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Michael A. Cohen

Scott Pruitt needs to be fired

Scott Pruitt was grilled by a House Appropriations subcommittee on April 26 about a litany of alleged ethical lapses during his short tenure, including wasteful spending.JIM LO SCALZO/EPA-EFE/REX/Shutterstock

I’m starting to think that EPA administrator Scott Pruitt might not be the world’s greatest public servant.

Pruitt is currently facing at least 10 investigations, which would be a record if any Cabinet secretary before was so devoid of shame that they tried to survive this many scandals.

Pruitt is not just dipping his snout in the government trough; he’s literally bathing in it.

Since there’s not enough newspaper ink in Boston for me to capture all of his excesses, here’s an abbreviated rundown.

Pruitt has a 24-hour security detail that has cost taxpayers, to date, $3 million. Security has accompanied him, not just on official travel, but also trips to Disneyland and the Rose Bowl. Pruitt even asked that sirens be used to help him get through routine traffic in Washington. When his security head demurred on this request, which is generally only done for the president, Pruitt had him replaced.

Upon taking office, Pruitt gave aides a list of a dozen foreign locales he wanted to visit and asked them to find official reasons for him to go.


Pruitt enlisted lobbyists to arrange some of the trips, including ones to Australia and Morocco to promote natural gas exports, the latter of which is under investigation because the EPA doesn’t actually oversee gas exports.

When Pruitt has traveled, he’s regularly flown first class or used military jets — and stayed in fancy, expensive hotels. One trip to Italy, which included four hours of meetings and five hours of non-work related dinners, ran up a price tag of $120,000.

When he wasn’t gallivanting around the world, Pruitt regularly traveled to his home state of Oklahoma on the taxpayer’s dime. When he was living in Washington, he rented a condo for $50 a night from an energy lobbyist who had business before the EPA — and got so far behind on his rent that the landlord changed the locks on him.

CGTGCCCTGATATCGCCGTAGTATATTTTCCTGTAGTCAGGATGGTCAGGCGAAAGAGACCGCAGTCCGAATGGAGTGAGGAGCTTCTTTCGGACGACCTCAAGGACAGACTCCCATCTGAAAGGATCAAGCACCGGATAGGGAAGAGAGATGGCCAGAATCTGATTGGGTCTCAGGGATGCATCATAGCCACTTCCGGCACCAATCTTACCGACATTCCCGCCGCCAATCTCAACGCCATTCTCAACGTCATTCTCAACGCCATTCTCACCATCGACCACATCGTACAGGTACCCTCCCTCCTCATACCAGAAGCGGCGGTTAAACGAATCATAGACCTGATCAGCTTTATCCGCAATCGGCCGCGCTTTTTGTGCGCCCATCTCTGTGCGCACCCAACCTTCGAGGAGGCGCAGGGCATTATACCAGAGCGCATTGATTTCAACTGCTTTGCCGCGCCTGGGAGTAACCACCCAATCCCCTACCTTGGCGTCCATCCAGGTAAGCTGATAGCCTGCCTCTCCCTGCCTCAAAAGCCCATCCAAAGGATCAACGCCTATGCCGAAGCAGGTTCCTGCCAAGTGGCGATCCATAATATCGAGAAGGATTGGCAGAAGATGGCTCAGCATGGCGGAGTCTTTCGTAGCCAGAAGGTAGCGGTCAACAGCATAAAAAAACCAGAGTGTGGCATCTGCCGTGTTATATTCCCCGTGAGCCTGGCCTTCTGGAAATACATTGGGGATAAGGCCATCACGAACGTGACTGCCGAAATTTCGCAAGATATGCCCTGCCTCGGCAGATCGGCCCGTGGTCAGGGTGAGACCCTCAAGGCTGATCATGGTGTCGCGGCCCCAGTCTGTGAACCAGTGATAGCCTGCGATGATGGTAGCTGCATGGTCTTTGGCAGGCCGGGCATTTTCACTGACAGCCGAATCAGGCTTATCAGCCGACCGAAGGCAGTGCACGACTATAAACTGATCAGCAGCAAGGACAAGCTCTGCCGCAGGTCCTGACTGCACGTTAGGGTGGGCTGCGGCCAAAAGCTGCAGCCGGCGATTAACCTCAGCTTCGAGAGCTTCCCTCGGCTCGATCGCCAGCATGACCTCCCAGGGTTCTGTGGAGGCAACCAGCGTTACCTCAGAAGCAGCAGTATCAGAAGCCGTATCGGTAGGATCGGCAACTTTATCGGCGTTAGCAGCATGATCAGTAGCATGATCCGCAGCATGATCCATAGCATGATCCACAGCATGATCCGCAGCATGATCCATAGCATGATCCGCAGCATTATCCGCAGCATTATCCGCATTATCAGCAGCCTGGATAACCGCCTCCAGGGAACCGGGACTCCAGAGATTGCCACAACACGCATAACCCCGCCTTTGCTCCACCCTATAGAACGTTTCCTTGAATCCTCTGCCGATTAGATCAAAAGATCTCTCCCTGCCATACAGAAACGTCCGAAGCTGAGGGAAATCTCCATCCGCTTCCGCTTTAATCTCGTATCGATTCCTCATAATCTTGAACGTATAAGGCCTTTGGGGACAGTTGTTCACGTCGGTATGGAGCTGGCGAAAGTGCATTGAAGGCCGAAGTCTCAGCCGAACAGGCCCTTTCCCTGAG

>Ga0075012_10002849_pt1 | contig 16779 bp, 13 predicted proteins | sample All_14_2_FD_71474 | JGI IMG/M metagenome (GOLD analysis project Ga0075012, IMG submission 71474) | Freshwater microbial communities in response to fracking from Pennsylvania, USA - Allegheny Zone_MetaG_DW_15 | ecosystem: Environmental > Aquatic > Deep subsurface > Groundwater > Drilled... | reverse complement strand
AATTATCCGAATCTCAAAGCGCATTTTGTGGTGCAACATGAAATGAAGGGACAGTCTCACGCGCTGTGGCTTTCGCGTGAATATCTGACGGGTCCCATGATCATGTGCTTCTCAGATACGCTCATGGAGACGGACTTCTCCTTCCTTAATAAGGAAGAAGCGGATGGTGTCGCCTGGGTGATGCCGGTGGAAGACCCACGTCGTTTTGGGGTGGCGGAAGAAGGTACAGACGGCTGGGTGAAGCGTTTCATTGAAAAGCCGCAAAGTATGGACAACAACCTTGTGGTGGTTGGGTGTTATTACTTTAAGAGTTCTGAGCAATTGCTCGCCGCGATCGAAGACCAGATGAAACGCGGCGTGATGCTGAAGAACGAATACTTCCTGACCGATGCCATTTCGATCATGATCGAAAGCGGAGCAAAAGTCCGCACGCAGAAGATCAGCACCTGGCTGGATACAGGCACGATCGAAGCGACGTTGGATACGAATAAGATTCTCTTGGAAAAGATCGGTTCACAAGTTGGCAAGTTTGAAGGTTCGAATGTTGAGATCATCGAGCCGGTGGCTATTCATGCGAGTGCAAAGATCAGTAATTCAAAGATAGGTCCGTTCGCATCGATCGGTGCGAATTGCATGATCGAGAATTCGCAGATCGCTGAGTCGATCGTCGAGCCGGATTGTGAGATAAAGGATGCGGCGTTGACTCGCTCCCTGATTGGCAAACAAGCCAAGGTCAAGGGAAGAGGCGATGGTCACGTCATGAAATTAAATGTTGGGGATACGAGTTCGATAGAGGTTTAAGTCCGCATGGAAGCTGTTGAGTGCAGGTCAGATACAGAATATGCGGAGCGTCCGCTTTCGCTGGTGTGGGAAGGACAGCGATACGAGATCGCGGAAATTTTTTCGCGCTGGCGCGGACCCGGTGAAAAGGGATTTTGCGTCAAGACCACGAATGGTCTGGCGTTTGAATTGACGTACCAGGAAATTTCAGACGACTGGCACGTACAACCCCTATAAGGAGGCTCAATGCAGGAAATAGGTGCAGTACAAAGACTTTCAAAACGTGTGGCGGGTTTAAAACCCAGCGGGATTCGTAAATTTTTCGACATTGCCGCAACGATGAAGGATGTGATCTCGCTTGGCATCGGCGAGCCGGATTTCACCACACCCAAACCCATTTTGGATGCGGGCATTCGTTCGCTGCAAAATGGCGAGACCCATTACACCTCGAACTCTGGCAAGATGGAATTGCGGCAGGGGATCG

He signed off on large pay raises for two of his closest aides — and then lied about it in a Fox News interview.

Pruitt also allegedly pushed out of the agency or demoted whistleblowers and those who have questioned his extravagant spending. And he’s gone to great lengths to cover his tracks. His staff doesn’t release his calendar, information about his speaking engagements, or most foreign trips until after they are completed; and he doesn’t hold press conferences and actively tries to limit question-and-answer sessions at his public events to those he considers “friendly.”


And as if all that is not enough — he spent $43,000 to have a soundproof booth installed in his office.

Oh, and then there’s that whole protection of the environment, which is nominally Pruitt’s job. Since taking over the EPA, he has overseen a full-scale assault on long-standing environmental laws. He’s encouraged industry groups to lobby against regulations that harm their businesses, which is being looked into as a possible ethics violation. He’s replaced scientists from science advisory committees with industry representatives (he’s being investigated for that, too). The person he named to lead the EPA’s Superfund program is a former banker who has been banned from the banking industry for life.

This, of course, is the biggest Pruitt scandal — that a man who believes that climate change is not real, and has never met an environmental regulation he supports, is heading the agency responsible for protecting the environment.

But let’s put aside, for a second, Pruitt’s extreme views on the future of the planet and safeguarding natural resources. In any other administration, a public official with a fraction of Pruitt’s scandals would have been forced to step down months ago. Shame alone would have been enough of a lever for Pruitt to resign. But as his recent congressional testimony showed, in which he blamed underlings for his myriad ethical lapses, Pruitt is impervious to shame or accountability.


However, Pruitt’s stubborn ability to keep his job is an even greater indictment of the president he works for — and the extraordinary disrespect he demonstrates regularly toward the American people. Those who work in the federal government have a responsibility to act ethically, to not take advantage of their position and to avoid even the appearance that they are profiting directly from public service. When they step over the line, even slightly, they need to be reprimanded. When they try to erase the line — as Pruitt has consistently done — they need to be fired.

Instead, Trump has defended Pruitt, because he’s carrying out the president’s anti-regulatory agenda. Considering that the president is financially profiting from the highest office in the land and is using that position to promote his business and feather his nest, Trump’s indifference toward Pruitt’s venality is not surprising. But that someone as ethically and scientifically challenged as Scott Pruitt has been able to survive is an insult to the American people.

An administration that took seriously the concept of public service — and its responsibilities to basic ethical standards — would have unceremoniously dumped Pruitt months ago. Instead, he’ll likely have plenty more opportunities to check foreign destinations he wants to visit off his wish list.

Michael A. Cohen’s column appears regularly in the Globe. Follow him on Twitter @speechboy71.